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Replicating prediction algorithms for hospitalization and corticosteroid use in patients with inflammatory bowel disease.
Gan RW, Sun D, Tatro AR, Cohen-Mekelburg S, Wiitala WL, Zhu J, Waljee AK. Replicating prediction algorithms for hospitalization and corticosteroid use in patients with inflammatory bowel disease. PLoS ONE. 2021 Sep 20; 16(9):e0257520.
Previous work had shown that machine learning models can predict inflammatory bowel disease (IBD)-related hospitalizations and outpatient corticosteroid use based on patient demographic and laboratory data in a cohort of United States Veterans. This study aimed to replicate this modeling framework in a nationally representative cohort.
A retrospective cohort design using Optum Electronic Health Records (EHR) were used to identify IBD patients, with at least 12 months of follow-up between 2007 and 2018. IBD flare was defined as an inpatient/emergency visit with a diagnosis of IBD or an outpatient corticosteroid prescription for IBD. Predictors included demographic and laboratory data. Logistic regression and random forest (RF) models were used to predict IBD flare within 6 months of each visit. A 70% training and 30% validation approach was used.
A total of 95,878 patients across 780,559 visits were identified. Of these, 22,245 (23.2%) patients had at least one IBD flare. Patients were predominantly White (87.7%) and female (57.1%), with a mean age of 48.0 years. The logistic regression model had an area under the receiver operating curve (AuROC) of 0.66 (95% CI: 0.65-0.66), sensitivity of 0.69 (95% CI: 0.68-0.70), and specificity of 0.74 (95% CI: 0.73-0.74) in the validation cohort. The RF model had an AuROC of 0.80 (95% CI: 0.80-0.81), sensitivity of 0.74 (95% CI: 0.73-0.74), and specificity of 0.72 (95% CI: 0.72-0.72) in the validation cohort. Important predictors of IBD flare in the RF model were the number of previous flares, age, potassium, and white blood cell count.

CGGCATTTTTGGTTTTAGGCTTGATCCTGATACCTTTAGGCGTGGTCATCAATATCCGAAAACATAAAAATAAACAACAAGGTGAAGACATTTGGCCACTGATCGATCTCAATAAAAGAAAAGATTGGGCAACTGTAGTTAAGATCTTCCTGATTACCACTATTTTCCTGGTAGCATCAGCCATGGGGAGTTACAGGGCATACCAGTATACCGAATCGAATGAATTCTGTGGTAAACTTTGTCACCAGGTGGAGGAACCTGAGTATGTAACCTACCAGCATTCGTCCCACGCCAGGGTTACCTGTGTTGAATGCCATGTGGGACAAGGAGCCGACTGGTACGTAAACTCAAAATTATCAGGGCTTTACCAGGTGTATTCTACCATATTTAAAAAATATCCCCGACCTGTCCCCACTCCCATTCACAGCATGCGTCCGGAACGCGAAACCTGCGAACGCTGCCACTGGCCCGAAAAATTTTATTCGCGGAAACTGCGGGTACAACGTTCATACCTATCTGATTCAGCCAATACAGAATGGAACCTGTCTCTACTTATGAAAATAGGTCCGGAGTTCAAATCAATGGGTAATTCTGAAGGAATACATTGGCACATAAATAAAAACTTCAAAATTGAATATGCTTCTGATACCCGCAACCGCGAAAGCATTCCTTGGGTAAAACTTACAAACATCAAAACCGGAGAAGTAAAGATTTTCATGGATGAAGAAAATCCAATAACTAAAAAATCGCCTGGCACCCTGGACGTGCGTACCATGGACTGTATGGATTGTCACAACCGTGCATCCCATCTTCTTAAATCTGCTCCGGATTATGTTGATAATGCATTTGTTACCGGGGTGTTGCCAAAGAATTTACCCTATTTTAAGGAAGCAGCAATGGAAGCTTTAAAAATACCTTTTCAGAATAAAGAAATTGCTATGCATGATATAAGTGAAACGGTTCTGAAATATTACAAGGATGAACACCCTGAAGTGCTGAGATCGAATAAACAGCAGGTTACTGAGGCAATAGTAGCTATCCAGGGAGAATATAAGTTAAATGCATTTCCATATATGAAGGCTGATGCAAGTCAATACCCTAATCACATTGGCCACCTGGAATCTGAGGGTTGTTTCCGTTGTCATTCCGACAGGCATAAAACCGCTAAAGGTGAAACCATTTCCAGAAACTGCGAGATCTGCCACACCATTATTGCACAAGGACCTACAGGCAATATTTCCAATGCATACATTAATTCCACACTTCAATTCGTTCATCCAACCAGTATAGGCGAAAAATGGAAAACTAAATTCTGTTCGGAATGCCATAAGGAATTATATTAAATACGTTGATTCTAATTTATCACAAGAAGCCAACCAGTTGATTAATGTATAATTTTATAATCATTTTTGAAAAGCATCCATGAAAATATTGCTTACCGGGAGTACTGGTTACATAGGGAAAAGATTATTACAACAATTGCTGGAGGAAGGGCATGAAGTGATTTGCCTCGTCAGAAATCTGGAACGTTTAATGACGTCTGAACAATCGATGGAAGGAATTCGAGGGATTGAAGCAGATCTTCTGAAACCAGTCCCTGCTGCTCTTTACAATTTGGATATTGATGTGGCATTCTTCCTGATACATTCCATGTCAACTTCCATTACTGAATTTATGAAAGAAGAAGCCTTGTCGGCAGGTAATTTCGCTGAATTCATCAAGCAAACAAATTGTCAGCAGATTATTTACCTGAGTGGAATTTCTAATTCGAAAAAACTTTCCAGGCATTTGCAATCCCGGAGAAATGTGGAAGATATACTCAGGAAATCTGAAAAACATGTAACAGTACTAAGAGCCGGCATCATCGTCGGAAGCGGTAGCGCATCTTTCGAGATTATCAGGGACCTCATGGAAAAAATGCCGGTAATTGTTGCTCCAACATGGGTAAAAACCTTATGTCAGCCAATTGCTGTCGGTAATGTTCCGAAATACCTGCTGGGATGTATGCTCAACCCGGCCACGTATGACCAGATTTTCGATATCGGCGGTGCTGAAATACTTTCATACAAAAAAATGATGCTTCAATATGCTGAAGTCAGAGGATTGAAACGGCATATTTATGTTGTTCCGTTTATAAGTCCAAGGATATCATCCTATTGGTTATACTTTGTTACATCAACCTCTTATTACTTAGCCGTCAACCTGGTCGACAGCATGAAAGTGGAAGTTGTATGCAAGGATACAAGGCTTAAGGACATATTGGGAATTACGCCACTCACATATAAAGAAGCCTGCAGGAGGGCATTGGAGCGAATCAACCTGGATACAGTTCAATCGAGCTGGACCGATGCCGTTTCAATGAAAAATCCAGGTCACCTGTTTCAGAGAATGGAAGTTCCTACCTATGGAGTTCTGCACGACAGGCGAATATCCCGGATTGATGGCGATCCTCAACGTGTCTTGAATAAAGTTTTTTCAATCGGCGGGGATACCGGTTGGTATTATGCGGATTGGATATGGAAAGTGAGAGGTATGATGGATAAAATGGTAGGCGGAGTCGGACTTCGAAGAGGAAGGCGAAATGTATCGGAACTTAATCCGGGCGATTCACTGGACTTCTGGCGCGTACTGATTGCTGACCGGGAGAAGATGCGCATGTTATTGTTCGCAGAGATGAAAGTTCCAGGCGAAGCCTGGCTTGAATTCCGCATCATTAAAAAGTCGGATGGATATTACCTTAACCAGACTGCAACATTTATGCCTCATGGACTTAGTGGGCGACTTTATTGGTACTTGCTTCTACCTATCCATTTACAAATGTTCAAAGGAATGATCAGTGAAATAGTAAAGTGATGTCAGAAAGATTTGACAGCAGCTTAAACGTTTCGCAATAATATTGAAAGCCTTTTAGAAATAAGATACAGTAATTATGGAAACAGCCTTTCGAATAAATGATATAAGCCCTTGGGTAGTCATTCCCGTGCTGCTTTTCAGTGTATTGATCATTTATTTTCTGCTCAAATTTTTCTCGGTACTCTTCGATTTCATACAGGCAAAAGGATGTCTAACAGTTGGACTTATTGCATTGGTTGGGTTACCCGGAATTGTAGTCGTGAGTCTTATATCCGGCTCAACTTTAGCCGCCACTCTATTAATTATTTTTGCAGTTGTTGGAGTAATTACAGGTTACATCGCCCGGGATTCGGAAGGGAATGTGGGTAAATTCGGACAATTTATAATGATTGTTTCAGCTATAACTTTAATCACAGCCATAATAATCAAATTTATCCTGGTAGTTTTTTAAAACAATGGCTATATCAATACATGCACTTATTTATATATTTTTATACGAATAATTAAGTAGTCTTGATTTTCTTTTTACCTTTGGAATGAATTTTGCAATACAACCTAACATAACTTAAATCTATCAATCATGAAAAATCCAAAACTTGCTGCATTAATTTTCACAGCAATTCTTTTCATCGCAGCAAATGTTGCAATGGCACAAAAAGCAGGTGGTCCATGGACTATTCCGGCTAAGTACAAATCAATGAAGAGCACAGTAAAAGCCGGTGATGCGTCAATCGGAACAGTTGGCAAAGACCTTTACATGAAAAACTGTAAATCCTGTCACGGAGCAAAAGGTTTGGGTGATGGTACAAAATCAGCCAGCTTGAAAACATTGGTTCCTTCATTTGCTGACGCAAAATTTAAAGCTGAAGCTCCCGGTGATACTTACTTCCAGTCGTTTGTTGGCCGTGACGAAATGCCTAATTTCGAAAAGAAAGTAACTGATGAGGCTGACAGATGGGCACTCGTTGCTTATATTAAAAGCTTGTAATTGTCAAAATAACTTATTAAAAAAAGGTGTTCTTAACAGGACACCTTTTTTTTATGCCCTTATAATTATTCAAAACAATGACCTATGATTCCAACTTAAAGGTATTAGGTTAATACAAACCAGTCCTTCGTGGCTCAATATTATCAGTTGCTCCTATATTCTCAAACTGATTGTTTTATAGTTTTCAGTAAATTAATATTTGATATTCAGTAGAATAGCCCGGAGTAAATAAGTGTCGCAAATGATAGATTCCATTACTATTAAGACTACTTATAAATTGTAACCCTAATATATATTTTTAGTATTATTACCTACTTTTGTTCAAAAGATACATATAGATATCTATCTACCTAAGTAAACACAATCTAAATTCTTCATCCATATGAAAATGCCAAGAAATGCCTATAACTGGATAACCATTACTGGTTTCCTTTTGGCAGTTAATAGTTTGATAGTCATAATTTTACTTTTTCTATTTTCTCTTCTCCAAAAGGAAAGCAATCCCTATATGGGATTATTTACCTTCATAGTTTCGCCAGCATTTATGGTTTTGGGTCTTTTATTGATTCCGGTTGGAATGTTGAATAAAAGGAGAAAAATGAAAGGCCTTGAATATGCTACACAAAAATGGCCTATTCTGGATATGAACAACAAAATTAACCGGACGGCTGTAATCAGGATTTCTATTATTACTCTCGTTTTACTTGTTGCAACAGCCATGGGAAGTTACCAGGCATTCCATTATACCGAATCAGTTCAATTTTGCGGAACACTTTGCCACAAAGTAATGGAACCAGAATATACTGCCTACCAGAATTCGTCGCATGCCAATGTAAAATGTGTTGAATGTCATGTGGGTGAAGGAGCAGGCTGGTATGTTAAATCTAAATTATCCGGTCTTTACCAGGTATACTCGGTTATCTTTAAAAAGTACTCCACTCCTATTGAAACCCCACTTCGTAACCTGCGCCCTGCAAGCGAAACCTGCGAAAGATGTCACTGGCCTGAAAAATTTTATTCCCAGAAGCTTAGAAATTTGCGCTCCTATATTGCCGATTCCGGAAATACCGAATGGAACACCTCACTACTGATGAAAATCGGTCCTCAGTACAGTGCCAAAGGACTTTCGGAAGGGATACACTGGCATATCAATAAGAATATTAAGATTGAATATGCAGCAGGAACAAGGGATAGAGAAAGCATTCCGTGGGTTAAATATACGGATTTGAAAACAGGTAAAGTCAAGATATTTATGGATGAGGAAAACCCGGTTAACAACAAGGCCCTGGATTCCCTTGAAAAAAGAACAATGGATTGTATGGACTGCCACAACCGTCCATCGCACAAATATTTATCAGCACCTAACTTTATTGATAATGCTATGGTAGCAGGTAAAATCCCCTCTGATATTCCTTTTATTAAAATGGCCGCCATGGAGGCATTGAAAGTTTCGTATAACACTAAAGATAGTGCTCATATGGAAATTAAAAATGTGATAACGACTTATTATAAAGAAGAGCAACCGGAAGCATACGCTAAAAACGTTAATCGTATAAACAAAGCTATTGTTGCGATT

The machine learning modeling framework was replicated and results showed a similar predictive accuracy in a nationally representative cohort of IBD patients. This modeling framework could be embedded in routine practice as a tool to distinguish high-risk patients for disease activity.